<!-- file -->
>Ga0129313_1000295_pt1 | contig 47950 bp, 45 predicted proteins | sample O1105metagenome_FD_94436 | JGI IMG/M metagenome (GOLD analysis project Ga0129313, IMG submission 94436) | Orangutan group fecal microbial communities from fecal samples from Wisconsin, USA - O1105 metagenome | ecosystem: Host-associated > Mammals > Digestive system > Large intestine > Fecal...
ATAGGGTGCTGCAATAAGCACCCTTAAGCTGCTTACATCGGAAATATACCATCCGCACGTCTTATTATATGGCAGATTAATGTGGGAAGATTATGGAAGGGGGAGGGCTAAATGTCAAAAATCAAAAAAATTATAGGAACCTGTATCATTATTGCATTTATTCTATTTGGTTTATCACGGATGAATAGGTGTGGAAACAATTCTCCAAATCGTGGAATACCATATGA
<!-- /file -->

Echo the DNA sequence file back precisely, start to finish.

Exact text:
>Ga0129313_1000295_pt1 | contig 47950 bp, 45 predicted proteins | sample O1105metagenome_FD_94436 | JGI IMG/M metagenome (GOLD analysis project Ga0129313, IMG submission 94436) | Orangutan group fecal microbial communities from fecal samples from Wisconsin, USA - O1105 metagenome | ecosystem: Host-associated > Mammals > Digestive system > Large intestine > Fecal...
ATAGGGTGCTGCAATAAGCACCCTTAAGCTGCTTACATCGGAAATATACCATCCGCACGTCTTATTATATGGCAGATTAATGTGGGAAGATTATGGAAGGGGGAGGGCTAAATGTCAAAAATCAAAAAAATTATAGGAACCTGTATCATTATTGCATTTATTCTATTTGGTTTATCACGGATGAATAGGTGTGGAAACAATTCTCCAAATCGTGGAATACCATATGA